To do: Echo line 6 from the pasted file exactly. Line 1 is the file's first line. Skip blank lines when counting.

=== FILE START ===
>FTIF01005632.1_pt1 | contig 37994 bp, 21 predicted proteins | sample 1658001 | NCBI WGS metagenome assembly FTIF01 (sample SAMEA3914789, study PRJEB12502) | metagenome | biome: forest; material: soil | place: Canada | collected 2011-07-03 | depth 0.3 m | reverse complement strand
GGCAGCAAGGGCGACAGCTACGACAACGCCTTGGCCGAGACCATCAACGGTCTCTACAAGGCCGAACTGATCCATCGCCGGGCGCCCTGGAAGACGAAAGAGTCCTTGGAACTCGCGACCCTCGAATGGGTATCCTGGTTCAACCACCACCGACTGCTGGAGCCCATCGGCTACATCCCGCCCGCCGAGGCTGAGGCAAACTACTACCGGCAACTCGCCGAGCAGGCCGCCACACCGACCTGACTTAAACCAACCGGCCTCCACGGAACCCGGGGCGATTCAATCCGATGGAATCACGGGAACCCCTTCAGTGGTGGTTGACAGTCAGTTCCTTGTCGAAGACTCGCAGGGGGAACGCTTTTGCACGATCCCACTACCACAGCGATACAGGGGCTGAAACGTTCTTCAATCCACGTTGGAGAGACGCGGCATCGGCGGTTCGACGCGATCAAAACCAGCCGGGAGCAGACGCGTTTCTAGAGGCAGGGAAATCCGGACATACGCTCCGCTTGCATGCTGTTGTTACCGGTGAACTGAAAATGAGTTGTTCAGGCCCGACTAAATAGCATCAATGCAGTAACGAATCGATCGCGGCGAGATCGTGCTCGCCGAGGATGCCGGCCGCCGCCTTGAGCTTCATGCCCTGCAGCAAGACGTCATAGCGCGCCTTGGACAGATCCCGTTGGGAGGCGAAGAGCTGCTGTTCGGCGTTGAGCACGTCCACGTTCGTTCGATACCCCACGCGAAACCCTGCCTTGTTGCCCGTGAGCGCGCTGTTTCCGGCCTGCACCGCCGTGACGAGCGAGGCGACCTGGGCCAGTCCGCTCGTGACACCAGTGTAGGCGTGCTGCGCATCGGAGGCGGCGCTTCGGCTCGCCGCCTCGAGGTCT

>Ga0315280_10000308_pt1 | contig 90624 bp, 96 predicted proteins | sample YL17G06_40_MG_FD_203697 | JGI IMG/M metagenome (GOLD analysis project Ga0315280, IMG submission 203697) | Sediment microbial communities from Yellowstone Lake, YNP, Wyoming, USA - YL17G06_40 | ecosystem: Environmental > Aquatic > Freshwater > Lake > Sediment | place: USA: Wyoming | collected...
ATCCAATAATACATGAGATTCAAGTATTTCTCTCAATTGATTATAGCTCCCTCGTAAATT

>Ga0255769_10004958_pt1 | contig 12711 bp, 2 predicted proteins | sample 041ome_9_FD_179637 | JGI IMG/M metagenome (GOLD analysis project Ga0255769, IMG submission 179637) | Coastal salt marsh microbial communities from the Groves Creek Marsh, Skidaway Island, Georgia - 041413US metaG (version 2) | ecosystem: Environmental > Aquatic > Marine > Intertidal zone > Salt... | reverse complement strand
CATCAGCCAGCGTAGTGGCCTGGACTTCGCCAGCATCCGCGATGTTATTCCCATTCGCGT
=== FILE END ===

CATCAGCCAGCGTAGTGGCCTGGACTTCGCCAGCATCCGCGATGTTATTCCCATTCGCGT